Yoga means to join or to yoke (yoke implies to control – mind and body). With Patanjali defining it as chitta vritti nirodha. It means that yoga is the removing of the fluctuations of the mind. Yoga is not about becoming perfect, but becoming whole.
Most forms of yoga today are far removed from their original intention. Modern forms practiced today are dynamic, fast, flowing movements. That is they are Yang (hot, masculine, Pingala, sun).
Yoga is about becoming whole and finding balance. Yin yoga (Ida,
moon, cooling, feminine, calming), is the other half of the Yang.
Yin Yoga was the product of Paul Grilley in the 1970s. Yin yoga borrows heavily from Taoist philosophy. That is, it makes mention of meridians and Chi, etc. But frankly one doesn’t have to venture away from the more traditional Indian Yoga philosophy, that’s is the theory/philosophy relating to, Prana (energy, life force), nadis (the causeway or channels of Prana), Chakras (wheels of energy).
For me, Yin yoga has attempted to reclaim what yoga was about. Not about showing off numerous contortions – as Paul Grilley said in relation to Yin Yoga poses “twenty is plenty”.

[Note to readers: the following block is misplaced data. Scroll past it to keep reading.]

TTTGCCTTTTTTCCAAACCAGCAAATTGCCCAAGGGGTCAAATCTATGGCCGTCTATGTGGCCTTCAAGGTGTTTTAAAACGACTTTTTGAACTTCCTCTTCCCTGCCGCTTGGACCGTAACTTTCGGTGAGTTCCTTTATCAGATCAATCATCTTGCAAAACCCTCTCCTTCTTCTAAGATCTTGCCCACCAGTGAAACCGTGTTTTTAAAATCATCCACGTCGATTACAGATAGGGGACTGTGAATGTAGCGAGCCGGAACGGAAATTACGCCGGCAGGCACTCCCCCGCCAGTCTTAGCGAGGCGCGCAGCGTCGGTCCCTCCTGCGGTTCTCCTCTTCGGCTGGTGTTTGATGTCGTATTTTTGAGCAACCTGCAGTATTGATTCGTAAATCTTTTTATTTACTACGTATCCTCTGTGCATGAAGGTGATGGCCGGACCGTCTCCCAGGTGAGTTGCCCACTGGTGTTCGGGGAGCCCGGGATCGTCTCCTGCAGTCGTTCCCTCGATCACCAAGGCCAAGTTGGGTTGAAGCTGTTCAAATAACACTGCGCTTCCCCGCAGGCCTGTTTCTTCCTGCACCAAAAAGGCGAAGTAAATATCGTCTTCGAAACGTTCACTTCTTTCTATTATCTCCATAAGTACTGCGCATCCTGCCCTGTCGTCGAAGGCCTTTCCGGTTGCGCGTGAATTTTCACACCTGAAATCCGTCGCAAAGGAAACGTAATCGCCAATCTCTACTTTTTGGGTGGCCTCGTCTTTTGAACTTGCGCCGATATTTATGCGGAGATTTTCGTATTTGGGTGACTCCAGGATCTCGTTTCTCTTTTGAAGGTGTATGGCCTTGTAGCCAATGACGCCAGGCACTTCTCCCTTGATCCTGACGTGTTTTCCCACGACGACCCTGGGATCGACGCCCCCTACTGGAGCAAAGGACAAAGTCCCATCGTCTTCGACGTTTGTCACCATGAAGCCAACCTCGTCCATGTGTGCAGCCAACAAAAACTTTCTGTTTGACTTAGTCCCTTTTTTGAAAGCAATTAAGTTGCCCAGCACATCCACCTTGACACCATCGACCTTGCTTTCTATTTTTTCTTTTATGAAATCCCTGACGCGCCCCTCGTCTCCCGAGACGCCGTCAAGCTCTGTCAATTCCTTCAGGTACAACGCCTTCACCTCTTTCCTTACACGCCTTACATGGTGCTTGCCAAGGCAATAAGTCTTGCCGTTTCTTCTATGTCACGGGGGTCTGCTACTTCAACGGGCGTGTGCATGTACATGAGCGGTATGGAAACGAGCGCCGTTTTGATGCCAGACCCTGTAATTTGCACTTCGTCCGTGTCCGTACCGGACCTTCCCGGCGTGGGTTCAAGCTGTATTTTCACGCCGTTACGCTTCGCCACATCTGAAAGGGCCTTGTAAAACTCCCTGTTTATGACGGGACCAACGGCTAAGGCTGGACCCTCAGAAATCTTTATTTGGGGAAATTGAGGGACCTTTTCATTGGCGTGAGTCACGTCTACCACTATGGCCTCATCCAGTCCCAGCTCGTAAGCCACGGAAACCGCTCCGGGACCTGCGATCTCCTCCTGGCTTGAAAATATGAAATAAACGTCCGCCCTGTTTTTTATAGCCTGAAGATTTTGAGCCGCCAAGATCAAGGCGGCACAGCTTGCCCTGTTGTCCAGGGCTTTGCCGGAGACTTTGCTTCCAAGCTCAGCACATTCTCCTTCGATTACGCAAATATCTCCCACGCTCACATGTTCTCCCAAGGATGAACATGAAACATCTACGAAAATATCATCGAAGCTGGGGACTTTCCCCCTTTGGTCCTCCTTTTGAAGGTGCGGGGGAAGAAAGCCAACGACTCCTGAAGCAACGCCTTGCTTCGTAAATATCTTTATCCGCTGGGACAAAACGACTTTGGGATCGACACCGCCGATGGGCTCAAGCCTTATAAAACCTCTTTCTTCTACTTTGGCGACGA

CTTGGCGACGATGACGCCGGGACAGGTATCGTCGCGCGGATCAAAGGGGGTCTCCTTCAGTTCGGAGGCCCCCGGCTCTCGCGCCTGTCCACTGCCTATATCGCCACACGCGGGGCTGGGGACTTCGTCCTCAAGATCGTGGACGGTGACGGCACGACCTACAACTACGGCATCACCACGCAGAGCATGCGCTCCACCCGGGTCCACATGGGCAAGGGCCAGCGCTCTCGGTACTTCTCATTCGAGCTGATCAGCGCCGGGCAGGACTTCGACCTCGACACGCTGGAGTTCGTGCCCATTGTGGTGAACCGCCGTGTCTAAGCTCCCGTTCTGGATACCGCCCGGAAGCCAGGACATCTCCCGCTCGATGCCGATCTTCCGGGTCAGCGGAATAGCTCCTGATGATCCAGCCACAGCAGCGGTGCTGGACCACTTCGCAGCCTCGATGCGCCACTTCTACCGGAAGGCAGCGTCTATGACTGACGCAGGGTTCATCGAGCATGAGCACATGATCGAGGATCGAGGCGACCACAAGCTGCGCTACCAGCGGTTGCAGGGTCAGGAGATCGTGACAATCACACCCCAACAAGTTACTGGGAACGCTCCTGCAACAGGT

The original ancient yoga texts only mention a handful of yoga poses (asanas) almost exclusively they were relatively uncomplicated seated poses – in which one attempted to sit for long periods of time as still as possible; drawing in the senses so one could focus, concentrate and meditate.
Lord Vishnu Resting on Sheshanaga
In Hinduism, it’s believed that the earth is resting on one of the heads of a giant snake. This snake is known as Sheshanaga. It is said to have a thousand heads and is supporting the whole universe on his many heads. Lord Vishnu as a baby would rest and sleep in its coils, moving, fidgeting and playing in the coils of the snake.
Much like your asana practice Sheshanaga had to maintain a steady and stable posture to maintain balance in the universe, and remain steady for long periods of time, whilst Lord Vishnu played.
Like the serpent, we find a posture and endeavor to remain still and stable for long periods of time. The difference between Yin and more modern hatha yoga is that we hold the pose for longer – but with little stress on the muscles and tendons.
Yin Yoga and Fascia
Yin yoga asana is designed to work more passively – on the bodies fascia. It is as if we are internally wrapped like a mummy. The bandages are this fascia, which can get stuck in certain places, which may cause pain, discomfort and or restriction of movement (usually) somewhere else in the body!
This fascia needs time to adjust (stretch). In Yin Yoga we are working with the body, not struggling with the body. For this reason, we do not push the body too far, we find our boundary in a pose and just ever so slightly go out of our comfort zone –the hold the pose. For this reason, we tend to use various props – blocks, blankets, bolster, straps etc. this is to aid us – remember we are in our Yin state our Ida (moon) state. Calm, passive, cool, feminine Ida – state.